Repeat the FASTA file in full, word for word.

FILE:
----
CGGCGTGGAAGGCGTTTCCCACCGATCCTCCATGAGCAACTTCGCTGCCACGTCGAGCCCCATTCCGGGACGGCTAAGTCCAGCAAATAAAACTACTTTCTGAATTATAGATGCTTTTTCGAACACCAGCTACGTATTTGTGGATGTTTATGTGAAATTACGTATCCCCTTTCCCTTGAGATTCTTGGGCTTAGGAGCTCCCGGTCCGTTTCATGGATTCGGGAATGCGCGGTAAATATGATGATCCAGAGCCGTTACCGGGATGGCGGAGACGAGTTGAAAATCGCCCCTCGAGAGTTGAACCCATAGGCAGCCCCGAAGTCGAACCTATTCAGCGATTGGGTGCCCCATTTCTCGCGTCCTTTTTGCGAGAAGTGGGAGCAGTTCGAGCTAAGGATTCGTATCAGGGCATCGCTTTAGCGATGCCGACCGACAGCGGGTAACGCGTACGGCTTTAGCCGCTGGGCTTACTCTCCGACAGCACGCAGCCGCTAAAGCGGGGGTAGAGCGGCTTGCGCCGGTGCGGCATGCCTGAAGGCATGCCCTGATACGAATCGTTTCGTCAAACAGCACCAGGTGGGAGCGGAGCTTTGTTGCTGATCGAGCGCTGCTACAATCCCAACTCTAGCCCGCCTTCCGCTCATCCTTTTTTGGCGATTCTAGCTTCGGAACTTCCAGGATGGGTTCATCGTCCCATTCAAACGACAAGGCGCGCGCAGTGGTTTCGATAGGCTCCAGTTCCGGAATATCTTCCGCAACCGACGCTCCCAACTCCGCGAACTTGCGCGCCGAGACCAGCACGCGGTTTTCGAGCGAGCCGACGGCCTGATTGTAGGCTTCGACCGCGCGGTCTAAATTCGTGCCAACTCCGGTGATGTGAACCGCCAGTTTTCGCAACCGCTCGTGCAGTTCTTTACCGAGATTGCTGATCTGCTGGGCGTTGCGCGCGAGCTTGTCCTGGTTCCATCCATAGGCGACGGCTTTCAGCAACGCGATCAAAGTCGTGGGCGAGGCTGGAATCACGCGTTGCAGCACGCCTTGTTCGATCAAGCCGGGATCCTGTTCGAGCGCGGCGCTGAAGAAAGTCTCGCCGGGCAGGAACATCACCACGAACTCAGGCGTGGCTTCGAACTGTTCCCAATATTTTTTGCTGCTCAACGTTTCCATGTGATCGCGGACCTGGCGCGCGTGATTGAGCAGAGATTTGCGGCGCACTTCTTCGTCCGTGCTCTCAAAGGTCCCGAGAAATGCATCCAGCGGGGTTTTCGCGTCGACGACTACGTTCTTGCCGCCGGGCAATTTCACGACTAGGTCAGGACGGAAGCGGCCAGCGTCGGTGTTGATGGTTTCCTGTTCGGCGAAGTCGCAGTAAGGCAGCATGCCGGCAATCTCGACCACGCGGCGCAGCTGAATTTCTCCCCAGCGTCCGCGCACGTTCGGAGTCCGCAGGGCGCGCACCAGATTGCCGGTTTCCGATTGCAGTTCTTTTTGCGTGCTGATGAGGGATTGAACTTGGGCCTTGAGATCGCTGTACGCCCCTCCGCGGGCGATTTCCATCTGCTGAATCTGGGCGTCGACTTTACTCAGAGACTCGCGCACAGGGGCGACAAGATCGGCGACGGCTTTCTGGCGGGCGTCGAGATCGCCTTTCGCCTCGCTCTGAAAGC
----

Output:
CGGCGTGGAAGGCGTTTCCCACCGATCCTCCATGAGCAACTTCGCTGCCACGTCGAGCCCCATTCCGGGACGGCTAAGTCCAGCAAATAAAACTACTTTCTGAATTATAGATGCTTTTTCGAACACCAGCTACGTATTTGTGGATGTTTATGTGAAATTACGTATCCCCTTTCCCTTGAGATTCTTGGGCTTAGGAGCTCCCGGTCCGTTTCATGGATTCGGGAATGCGCGGTAAATATGATGATCCAGAGCCGTTACCGGGATGGCGGAGACGAGTTGAAAATCGCCCCTCGAGAGTTGAACCCATAGGCAGCCCCGAAGTCGAACCTATTCAGCGATTGGGTGCCCCATTTCTCGCGTCCTTTTTGCGAGAAGTGGGAGCAGTTCGAGCTAAGGATTCGTATCAGGGCATCGCTTTAGCGATGCCGACCGACAGCGGGTAACGCGTACGGCTTTAGCCGCTGGGCTTACTCTCCGACAGCACGCAGCCGCTAAAGCGGGGGTAGAGCGGCTTGCGCCGGTGCGGCATGCCTGAAGGCATGCCCTGATACGAATCGTTTCGTCAAACAGCACCAGGTGGGAGCGGAGCTTTGTTGCTGATCGAGCGCTGCTACAATCCCAACTCTAGCCCGCCTTCCGCTCATCCTTTTTTGGCGATTCTAGCTTCGGAACTTCCAGGATGGGTTCATCGTCCCATTCAAACGACAAGGCGCGCGCAGTGGTTTCGATAGGCTCCAGTTCCGGAATATCTTCCGCAACCGACGCTCCCAACTCCGCGAACTTGCGCGCCGAGACCAGCACGCGGTTTTCGAGCGAGCCGACGGCCTGATTGTAGGCTTCGACCGCGCGGTCTAAATTCGTGCCAACTCCGGTGATGTGAACCGCCAGTTTTCGCAACCGCTCGTGCAGTTCTTTACCGAGATTGCTGATCTGCTGGGCGTTGCGCGCGAGCTTGTCCTGGTTCCATCCATAGGCGACGGCTTTCAGCAACGCGATCAAAGTCGTGGGCGAGGCTGGAATCACGCGTTGCAGCACGCCTTGTTCGATCAAGCCGGGATCCTGTTCGAGCGCGGCGCTGAAGAAAGTCTCGCCGGGCAGGAACATCACCACGAACTCAGGCGTGGCTTCGAACTGTTCCCAATATTTTTTGCTGCTCAACGTTTCCATGTGATCGCGGACCTGGCGCGCGTGATTGAGCAGAGATTTGCGGCGCACTTCTTCGTCCGTGCTCTCAAAGGTCCCGAGAAATGCATCCAGCGGGGTTTTCGCGTCGACGACTACGTTCTTGCCGCCGGGCAATTTCACGACTAGGTCAGGACGGAAGCGGCCAGCGTCGGTGTTGATGGTTTCCTGTTCGGCGAAGTCGCAGTAAGGCAGCATGCCGGCAATCTCGACCACGCGGCGCAGCTGAATTTCTCCCCAGCGTCCGCGCACGTTCGGAGTCCGCAGGGCGCGCACCAGATTGCCGGTTTCCGATTGCAGTTCTTTTTGCGTGCTGATGAGGGATTGAACTTGGGCCTTGAGATCGCTGTACGCCCCTCCGCGGGCGATTTCCATCTGCTGAATCTGGGCGTCGACTTTACTCAGAGACTCGCGCACAGGGGCGACAAGATCGGCGACGGCTTTCTGGCGGGCGTCGAGATCGCCTTTCGCCTCGCTCTGAAAGC